Stoner by John Williams

First up, just to avoid disappointment, you need to know that this isn’t a novel about those long haired friends of your brother. You know, those one’s who always carry a certain aroma around with them and have a particular skill at looking at some point in the middle distance rather than at you. There is barely a mention of music, nobody gets high and no one sits around listening to the sound of the grass growing whilst Hendrix provides the musical backdrop.

No, this literary hit around Europe last year is very different sort of novel. The sort of novel that they don’t really write anymore, which makes sense because it was written around fifty years ago. Apparently it did reasonably well upon it’s release before it disappeared from the print runs in 1972, Suddenly last year it became it was reprinted and became a hit in France, Italy, Israel and then here in the UK.

The Stoner of the title is William Stoner and we follow his story from birth to death. Through his unpromising childhood to his introduction to literature, his first and lasting love. Through the two great wars of the twentieth century and through his steady and unspectacular career in academia.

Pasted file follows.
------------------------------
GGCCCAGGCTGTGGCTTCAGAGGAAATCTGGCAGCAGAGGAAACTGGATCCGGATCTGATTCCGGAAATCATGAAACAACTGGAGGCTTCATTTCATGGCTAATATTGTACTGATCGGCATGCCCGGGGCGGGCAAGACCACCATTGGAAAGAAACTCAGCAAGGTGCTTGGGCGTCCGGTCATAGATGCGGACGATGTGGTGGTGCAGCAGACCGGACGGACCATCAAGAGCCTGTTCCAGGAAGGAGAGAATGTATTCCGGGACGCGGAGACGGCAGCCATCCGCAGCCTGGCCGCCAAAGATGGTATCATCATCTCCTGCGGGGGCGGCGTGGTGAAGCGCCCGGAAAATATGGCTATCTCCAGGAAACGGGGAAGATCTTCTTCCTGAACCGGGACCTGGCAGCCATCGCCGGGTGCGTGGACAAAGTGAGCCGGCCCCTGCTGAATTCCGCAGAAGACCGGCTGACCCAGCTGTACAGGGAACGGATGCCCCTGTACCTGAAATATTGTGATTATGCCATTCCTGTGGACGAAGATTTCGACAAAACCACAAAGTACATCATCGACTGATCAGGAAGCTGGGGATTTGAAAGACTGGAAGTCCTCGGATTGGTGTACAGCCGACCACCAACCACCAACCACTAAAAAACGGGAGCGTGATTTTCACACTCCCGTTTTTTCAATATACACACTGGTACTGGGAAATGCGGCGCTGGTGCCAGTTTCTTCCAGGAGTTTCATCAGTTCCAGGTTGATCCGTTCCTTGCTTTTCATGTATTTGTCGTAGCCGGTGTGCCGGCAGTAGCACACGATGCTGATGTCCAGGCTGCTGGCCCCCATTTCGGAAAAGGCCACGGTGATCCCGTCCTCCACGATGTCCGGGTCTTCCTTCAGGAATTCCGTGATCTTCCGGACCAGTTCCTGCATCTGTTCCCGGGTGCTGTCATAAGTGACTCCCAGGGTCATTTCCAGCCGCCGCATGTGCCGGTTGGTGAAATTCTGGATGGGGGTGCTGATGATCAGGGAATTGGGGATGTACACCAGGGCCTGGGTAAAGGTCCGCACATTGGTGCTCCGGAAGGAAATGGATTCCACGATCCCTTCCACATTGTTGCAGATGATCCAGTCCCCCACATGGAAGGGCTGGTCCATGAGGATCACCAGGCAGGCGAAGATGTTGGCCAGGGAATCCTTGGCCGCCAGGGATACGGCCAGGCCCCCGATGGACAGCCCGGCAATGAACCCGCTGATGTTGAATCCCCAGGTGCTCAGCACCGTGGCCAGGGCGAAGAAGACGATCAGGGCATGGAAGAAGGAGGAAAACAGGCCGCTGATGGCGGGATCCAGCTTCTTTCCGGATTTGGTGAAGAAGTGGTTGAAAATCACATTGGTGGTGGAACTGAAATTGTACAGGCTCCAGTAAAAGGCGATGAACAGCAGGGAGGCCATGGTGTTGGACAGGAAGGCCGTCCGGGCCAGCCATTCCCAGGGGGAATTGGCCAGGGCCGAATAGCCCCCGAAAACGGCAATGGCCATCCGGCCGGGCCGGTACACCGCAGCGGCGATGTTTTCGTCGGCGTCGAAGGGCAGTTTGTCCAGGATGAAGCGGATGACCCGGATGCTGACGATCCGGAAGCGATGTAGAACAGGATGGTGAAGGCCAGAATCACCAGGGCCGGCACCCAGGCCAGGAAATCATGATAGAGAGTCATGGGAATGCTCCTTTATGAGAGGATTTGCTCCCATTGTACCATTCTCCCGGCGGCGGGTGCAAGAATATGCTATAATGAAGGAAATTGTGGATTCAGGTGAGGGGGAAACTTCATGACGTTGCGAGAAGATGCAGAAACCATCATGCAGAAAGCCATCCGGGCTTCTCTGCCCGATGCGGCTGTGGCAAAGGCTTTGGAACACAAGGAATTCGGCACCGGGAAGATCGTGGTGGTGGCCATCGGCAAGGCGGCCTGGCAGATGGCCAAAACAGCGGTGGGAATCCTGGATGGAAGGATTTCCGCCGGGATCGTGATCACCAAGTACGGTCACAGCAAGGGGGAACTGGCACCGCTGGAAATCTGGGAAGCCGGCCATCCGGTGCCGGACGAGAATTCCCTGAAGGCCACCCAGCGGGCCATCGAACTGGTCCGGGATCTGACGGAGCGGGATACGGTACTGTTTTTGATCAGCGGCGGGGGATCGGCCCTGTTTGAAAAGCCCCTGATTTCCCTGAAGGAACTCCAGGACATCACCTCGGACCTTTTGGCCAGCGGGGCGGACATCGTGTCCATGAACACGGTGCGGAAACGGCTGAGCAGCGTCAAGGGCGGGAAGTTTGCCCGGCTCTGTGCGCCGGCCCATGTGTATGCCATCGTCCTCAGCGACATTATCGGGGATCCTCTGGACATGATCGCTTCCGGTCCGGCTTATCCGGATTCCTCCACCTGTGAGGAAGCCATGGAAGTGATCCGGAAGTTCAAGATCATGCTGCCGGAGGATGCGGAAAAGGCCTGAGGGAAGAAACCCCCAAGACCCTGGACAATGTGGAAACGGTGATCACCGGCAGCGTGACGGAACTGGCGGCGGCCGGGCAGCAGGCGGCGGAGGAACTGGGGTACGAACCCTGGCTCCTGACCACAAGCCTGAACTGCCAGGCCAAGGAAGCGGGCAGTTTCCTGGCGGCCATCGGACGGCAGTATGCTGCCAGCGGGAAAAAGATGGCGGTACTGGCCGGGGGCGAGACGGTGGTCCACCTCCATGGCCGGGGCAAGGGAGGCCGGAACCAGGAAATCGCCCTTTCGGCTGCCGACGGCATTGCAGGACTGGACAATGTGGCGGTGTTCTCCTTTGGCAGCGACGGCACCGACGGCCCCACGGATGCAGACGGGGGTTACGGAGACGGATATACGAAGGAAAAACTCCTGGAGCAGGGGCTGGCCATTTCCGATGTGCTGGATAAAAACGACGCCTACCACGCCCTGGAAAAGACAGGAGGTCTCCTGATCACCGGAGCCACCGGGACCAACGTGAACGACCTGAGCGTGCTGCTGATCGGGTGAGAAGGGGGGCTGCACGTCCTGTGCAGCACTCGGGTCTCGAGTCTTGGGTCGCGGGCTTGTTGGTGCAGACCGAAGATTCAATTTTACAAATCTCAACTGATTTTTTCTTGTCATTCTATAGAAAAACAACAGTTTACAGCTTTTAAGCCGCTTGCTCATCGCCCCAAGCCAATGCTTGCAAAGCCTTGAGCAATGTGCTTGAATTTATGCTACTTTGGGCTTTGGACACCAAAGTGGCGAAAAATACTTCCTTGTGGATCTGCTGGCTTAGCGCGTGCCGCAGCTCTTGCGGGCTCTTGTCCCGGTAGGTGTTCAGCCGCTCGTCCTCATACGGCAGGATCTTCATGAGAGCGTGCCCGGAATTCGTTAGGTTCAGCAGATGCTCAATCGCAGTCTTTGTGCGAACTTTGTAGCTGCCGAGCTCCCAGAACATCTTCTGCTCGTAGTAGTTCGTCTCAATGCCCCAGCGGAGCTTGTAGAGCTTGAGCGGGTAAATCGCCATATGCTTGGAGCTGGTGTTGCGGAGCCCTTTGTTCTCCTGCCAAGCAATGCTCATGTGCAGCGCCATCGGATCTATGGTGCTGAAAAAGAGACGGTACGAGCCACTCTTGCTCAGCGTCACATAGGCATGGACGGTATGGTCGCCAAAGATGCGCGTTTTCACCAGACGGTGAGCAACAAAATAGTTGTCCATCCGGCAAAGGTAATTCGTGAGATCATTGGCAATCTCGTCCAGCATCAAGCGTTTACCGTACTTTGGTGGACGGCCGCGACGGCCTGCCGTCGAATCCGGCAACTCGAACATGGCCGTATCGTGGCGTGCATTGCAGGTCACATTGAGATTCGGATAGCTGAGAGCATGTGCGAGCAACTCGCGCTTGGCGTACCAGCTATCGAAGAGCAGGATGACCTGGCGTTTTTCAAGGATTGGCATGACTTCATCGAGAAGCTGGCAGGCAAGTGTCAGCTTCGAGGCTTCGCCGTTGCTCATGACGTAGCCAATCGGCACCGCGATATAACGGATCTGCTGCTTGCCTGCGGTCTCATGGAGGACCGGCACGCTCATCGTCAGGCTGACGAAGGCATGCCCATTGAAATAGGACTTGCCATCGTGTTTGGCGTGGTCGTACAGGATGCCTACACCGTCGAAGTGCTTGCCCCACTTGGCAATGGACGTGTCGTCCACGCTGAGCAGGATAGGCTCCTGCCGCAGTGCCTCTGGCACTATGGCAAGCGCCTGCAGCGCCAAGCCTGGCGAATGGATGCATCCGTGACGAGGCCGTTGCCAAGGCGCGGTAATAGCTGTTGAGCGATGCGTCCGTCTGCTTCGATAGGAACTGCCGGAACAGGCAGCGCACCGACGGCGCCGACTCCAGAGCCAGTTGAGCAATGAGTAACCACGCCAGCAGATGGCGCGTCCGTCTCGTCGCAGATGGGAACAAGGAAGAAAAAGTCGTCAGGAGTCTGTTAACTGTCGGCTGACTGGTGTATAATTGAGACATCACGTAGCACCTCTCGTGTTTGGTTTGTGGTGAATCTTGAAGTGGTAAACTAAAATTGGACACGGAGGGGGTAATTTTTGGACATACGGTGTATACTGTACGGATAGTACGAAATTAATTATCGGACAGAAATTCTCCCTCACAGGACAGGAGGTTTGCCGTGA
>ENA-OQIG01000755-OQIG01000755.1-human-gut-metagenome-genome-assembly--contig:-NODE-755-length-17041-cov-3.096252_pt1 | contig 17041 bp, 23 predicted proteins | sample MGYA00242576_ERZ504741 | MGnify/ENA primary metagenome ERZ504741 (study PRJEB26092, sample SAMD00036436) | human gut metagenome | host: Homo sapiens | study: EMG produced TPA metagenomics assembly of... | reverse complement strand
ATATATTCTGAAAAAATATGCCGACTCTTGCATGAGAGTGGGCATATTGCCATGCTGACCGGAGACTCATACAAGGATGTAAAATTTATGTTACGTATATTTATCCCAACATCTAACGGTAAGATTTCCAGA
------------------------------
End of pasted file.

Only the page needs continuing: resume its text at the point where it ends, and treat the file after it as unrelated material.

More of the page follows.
On the surface Stoner’s life is when heavily coated with disappointment, failure and missed opportunities. Yet the book is written with such grace and skill that it never wallows in these misfortunes, They are just accepted for what they are and Stoner moves ever forward, a man desperately and persistently trying to do the right thing. Given the nature of Stoners working life, there are parallels with “Goodbye Mr Chips”.

The opening page of the book bravely informs you that Stoner is not a heroic or revered figure and that he will die at the end, so it cleverly sets you up for the journey through the life of an ordinary person. The final chapter is a beautiful description of a person’s journey towards death. Simple and understated, its shows an acceptance of a life lived with good intentions, the love of complete immersion in a subject and yes, some sadness.

Stoner is a gentle yet immensely fulfilling study of someone who doesn’t hit major heights or crushing lows. A most undramatic lead for a narrative and all the better for that.